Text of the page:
Applied urban dispersion modeling with OML-Urban
What's it all about?
For single, high stack source
configurations, Gaussian plume models give acceptable results. This is
due to the fact that the condition of surface homogeneity is (more or less)
fulfilled. Nowadays severe air pollution problems arise in the ever-growing
cities. Built-up areas feature a different turbulence structure. It is
shown for a specific example which adaptations in the use and computing
code of an applied Gaussian plume model have to be undertaken in order
to apply it to urban environments.
Modification of the OML
An operational multi-source,
multi-receptor Gaussian dispersion model, the Danish regulatory model OML,
has been modified for applications in urban environments. A so-called roughness
sublayer has been introduced into the model to represent the turbulence
characteristics of the lowest part of the surface layer over rough surfaces
like cities. The meteorological preprocessor was enhanced to take into
account an urban energy budget. The performance of the resulting OML-Urban
has been validated for NOx and SO2 for the city of Zurich for the year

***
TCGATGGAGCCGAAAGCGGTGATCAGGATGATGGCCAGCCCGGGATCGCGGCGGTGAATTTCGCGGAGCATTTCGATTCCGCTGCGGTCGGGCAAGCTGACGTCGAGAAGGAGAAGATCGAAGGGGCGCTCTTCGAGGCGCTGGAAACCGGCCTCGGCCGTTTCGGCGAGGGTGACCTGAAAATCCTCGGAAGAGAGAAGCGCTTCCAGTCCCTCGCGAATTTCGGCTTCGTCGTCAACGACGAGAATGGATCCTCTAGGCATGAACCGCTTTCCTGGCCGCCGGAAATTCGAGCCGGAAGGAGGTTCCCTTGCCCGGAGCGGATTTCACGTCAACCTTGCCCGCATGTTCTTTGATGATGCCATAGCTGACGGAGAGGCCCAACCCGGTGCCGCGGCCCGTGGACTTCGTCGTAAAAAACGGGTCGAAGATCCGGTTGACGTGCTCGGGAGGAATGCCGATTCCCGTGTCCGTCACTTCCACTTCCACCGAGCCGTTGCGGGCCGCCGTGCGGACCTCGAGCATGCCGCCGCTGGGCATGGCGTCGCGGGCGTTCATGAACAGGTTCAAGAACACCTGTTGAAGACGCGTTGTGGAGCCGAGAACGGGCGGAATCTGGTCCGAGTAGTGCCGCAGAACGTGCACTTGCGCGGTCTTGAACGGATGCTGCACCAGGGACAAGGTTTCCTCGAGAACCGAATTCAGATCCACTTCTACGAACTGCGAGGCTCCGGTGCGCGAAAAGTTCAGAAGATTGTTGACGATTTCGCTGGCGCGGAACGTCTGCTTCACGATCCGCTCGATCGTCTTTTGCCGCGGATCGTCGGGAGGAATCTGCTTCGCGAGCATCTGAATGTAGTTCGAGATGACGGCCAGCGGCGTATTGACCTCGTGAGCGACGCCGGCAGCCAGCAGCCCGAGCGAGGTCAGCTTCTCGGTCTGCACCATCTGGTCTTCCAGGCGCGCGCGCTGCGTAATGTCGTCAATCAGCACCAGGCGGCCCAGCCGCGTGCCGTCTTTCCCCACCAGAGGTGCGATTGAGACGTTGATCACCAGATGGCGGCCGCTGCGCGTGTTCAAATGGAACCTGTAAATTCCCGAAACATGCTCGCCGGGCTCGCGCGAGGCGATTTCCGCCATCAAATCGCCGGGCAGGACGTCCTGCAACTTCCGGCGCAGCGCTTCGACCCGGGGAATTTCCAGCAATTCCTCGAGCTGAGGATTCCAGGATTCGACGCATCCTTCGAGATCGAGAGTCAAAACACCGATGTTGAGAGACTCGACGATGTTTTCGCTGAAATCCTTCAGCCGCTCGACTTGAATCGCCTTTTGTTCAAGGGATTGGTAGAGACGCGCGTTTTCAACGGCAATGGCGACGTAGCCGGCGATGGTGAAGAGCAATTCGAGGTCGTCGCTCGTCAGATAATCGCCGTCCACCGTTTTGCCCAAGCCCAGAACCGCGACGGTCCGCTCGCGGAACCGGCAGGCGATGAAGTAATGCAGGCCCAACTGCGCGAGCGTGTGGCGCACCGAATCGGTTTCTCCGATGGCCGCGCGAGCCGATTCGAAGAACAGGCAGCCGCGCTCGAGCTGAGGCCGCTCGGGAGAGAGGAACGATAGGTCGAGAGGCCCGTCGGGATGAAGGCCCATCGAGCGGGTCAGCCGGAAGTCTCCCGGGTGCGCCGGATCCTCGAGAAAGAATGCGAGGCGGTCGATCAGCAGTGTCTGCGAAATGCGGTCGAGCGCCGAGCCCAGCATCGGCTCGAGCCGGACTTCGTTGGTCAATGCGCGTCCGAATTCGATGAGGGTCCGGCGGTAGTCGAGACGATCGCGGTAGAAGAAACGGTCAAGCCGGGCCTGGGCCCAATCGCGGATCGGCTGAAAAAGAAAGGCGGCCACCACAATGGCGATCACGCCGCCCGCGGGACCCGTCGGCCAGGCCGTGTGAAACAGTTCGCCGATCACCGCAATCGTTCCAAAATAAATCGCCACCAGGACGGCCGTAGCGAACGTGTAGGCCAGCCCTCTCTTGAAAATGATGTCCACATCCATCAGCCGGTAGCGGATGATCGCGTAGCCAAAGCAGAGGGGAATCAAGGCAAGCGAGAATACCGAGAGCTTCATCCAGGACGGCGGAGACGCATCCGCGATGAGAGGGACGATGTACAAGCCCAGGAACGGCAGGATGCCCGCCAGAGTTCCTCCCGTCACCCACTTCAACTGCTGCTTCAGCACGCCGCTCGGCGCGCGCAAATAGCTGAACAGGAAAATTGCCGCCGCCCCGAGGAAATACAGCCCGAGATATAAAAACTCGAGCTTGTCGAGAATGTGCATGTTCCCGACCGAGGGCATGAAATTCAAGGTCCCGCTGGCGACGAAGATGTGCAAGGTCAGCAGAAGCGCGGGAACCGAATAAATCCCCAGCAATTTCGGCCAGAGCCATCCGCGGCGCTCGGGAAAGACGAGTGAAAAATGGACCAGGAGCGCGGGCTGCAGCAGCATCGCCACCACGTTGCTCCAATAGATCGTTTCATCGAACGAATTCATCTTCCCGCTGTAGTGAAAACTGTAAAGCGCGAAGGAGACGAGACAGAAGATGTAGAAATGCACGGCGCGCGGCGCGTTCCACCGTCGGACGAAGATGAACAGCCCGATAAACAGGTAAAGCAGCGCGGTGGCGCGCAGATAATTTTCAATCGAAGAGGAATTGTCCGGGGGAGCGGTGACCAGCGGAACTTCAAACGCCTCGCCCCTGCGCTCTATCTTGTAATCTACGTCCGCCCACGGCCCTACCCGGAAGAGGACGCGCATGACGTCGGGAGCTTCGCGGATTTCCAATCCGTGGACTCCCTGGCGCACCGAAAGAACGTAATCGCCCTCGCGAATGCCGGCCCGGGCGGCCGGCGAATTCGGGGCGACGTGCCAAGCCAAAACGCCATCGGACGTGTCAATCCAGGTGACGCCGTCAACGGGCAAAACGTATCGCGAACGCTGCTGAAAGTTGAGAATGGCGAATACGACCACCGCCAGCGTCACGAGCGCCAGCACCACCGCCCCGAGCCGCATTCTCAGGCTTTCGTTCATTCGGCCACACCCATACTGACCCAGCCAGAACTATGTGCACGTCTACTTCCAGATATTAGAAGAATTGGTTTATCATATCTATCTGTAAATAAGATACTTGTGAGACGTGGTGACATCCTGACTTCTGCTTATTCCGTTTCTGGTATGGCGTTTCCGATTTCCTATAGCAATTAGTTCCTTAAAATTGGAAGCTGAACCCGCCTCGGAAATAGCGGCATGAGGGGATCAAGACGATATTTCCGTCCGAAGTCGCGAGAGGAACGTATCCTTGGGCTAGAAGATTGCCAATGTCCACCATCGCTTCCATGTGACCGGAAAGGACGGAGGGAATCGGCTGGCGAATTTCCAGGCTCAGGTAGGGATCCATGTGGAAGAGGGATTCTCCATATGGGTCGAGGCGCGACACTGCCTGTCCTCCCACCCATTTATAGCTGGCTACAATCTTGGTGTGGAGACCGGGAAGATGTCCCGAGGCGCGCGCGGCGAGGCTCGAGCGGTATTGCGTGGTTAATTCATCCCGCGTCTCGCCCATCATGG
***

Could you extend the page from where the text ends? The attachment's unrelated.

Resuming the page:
1990. For this year, a detailed emission inventory as well as continuous
hourly measurements at four stations are available. The air pollution monitoring
stations used for validation have been divided into different groups, depending
on local influences from nearby roads. The urban modification (roughness
sublayer and changes in the met. preprocessor) results in a 25-35% increase
of the annual mean surface concentration. OML-Urban shows a good reproduction
of the probability density function of predicted concentrations, and the
simulated yearly averaged concentrations show a good correspondence to
...can be found in Chapters
6 and 7 of my PhD.
... or in the paper Modification of an Operational Dispersion Model for Urban Applications.
Or send me an e-mail: email@example.com
Back to: Peter
de Haan's home page. last update: 4 Oct 2000 PdH